Project Summary

This research project is in progress. PCORI will post the research findings on this page within 90 days after the results are final.

What is the research about?

Intellectual and developmental disabilities, or IDDs, can affect how people learn, communicate, and cope with problems. About 40 percent of people with an IDD have a mental health condition that requires treatment. People with IDDs use crisis services, like the emergency room, for mental health care more often than people without IDDs. But these services often don’t meet the needs of people with IDDs or their family caregivers.

A proven crisis prevention model called START can help people with IDDs receive the care they need to avoid mental health crises. START provides:  

  • Assessment to help people with IDDs and their families access effective mental health services
  • Coaching to teach people with IDDs and their families coping skills, ways to prevent crises, and what to do if they need help right away
  • Crisis prevention outreach, such as through home or school visits, to improve coordination of mental health services across care systems
  • 24-hour crisis response from the START team

In this study, the research team is comparing START services delivered in person or by telehealth. Telehealth is a way to provide care to patients using video, internet, or phone. The team is looking to see how well both ways of providing START prevent the use of crisis services and improve patient mental health.

Who can this research help?

Results of this study may help young people with IDDs and their caregivers and care teams when considering ways to deliver mental health and crisis prevention services.

What is the research team doing?

The study has two parts. In the first part, the research team is tailoring START telehealth services for diverse young people with IDDs and their families. The team is asking young people who have received START, their family caregivers, and START staff about their experiences with telehealth services. The team is also adapting a survey on the quality of mental health services so people with IDD can give feedback about their care experience.

In the second part, the research team is recruiting up to 500 people ages 14–35 with IDD across the United States who are newly enrolled in START programs. The team is assigning people by chance to one of two groups. People in the first group receive all four START services in person. People in the second group receive coaching and outreach via telehealth and assessment and 24-hour crisis response in person.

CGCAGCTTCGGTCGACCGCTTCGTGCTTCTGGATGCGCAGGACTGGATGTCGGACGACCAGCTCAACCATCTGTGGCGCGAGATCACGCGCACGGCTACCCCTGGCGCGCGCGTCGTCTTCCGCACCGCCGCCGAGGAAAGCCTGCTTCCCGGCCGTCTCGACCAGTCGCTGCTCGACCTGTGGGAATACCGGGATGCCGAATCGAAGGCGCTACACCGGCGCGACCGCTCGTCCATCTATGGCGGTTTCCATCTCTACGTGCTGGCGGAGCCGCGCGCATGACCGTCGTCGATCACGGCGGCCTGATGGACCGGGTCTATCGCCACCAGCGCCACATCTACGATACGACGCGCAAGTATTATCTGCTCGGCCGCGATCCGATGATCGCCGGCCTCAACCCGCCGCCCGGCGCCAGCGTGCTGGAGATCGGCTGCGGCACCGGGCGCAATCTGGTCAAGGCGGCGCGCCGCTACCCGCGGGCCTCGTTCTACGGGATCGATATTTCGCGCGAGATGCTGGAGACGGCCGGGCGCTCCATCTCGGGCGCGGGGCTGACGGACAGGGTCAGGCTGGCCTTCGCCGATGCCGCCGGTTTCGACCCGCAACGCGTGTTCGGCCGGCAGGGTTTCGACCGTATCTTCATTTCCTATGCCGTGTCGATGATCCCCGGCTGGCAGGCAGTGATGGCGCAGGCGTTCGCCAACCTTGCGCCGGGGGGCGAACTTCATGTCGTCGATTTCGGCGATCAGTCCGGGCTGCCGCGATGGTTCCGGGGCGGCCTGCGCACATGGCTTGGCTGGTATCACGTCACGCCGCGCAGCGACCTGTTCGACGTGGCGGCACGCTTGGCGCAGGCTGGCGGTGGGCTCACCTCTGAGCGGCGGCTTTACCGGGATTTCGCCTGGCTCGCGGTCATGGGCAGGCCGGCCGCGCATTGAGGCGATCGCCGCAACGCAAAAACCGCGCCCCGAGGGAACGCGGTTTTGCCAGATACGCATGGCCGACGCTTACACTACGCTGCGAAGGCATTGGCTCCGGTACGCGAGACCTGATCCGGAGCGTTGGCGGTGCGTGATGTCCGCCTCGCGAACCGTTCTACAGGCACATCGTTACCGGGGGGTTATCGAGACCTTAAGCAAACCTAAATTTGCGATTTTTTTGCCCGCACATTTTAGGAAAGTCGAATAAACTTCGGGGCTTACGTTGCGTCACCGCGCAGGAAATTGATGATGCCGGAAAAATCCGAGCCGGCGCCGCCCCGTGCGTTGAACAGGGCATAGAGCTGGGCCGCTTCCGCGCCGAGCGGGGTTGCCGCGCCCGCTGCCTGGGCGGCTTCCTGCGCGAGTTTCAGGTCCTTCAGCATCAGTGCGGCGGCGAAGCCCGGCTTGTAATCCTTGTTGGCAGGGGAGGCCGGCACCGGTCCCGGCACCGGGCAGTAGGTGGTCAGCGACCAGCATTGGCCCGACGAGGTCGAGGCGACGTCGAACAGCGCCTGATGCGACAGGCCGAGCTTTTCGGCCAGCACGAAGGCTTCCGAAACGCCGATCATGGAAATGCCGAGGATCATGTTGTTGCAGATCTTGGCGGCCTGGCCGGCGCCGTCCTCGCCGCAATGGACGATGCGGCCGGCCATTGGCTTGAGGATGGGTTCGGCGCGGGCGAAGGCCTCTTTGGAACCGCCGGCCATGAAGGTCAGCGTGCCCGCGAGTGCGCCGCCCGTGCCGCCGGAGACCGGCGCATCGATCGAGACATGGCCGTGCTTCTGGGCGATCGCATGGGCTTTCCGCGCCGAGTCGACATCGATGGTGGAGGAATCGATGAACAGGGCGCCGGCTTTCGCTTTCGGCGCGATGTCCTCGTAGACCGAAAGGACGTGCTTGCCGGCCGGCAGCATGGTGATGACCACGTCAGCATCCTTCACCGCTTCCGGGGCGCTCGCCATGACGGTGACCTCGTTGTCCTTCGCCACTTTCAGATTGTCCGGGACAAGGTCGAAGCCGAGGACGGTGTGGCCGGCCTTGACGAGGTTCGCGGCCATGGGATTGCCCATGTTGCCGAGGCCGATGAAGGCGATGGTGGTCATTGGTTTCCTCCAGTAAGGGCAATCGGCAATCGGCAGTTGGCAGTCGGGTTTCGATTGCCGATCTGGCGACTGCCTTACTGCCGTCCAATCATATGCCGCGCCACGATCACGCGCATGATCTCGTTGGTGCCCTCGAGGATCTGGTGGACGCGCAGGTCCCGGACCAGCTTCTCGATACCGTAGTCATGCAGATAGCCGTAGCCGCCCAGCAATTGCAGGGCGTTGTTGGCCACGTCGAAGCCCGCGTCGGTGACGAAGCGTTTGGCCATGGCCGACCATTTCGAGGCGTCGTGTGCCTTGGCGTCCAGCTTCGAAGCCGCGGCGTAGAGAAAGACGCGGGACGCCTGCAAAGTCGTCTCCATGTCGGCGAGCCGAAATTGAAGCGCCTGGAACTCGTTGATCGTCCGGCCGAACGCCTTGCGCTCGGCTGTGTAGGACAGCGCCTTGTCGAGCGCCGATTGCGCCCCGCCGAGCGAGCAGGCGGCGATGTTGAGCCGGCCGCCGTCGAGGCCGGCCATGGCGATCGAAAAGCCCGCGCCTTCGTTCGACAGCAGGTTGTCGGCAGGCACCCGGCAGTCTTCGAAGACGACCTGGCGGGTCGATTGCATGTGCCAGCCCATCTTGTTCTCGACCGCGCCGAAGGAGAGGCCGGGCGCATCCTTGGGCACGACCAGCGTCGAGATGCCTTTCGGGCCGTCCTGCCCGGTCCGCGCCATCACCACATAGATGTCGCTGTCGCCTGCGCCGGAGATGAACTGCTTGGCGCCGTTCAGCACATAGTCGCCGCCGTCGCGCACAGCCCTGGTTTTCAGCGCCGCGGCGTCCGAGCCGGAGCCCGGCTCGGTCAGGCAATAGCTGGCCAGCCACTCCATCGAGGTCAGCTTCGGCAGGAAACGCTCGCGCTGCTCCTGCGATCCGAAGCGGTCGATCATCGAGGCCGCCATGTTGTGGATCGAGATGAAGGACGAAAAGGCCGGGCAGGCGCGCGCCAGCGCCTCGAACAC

The research team is looking to see how well in-person and telehealth START services work for young people based on traits such as race and type of IDD diagnosis.

Young people with IDDs, caregivers, and mental healthcare providers are helping to plan and conduct this study.

Research methods at a glance

Design Element Description
Design Randomized controlled trial

Phase 1: Up to 50 family caregivers, 50 START recipients, and 50 START staff

Phase 2: 500 young adults ages 14–35 with IDDs who live with a family caregiver 

  • Telehealth START

Primary: emergency services use, family caregiver experiences with mental health care

Secondary: mental health

Timeframe Timeframe Length of follow-up for collecting data on primary outcomes. View Glossary Up to 1-year follow-up for study outcomes 

Project Information

Joan Beasley, PhD, MEd
University of New Hampshire
Evaluation of Telehealth Services on Mental Health Outcomes for People With Intellectual and Developmental Disabilities

Key Dates

July 2021
December 2027

Study Registration Information


Award Type
Health Conditions Health Conditions These are the broad terms we use to categorize our funded research studies; specific diseases or conditions are included within the appropriate larger category. Note: not all of our funded projects focus on a single disease or condition; some touch on multiple diseases or conditions, research methods, or broader health system interventions. Such projects won’t be listed by a primary disease/condition and so won’t appear if you use this filter tool to find them. View Glossary
Populations Populations PCORI is interested in research that seeks to better understand how different clinical and health system options work for different people. These populations are frequently studied in our portfolio or identified as being of interest by our stakeholders. View Glossary
Intervention Strategy Intervention Strategies PCORI funds comparative clinical effectiveness research (CER) studies that compare two or more options or approaches to health care, or that compare different ways of delivering or receiving care. View Glossary
State State The state where the project originates, or where the primary institution or organization is located. View Glossary
Last updated: October 18, 2023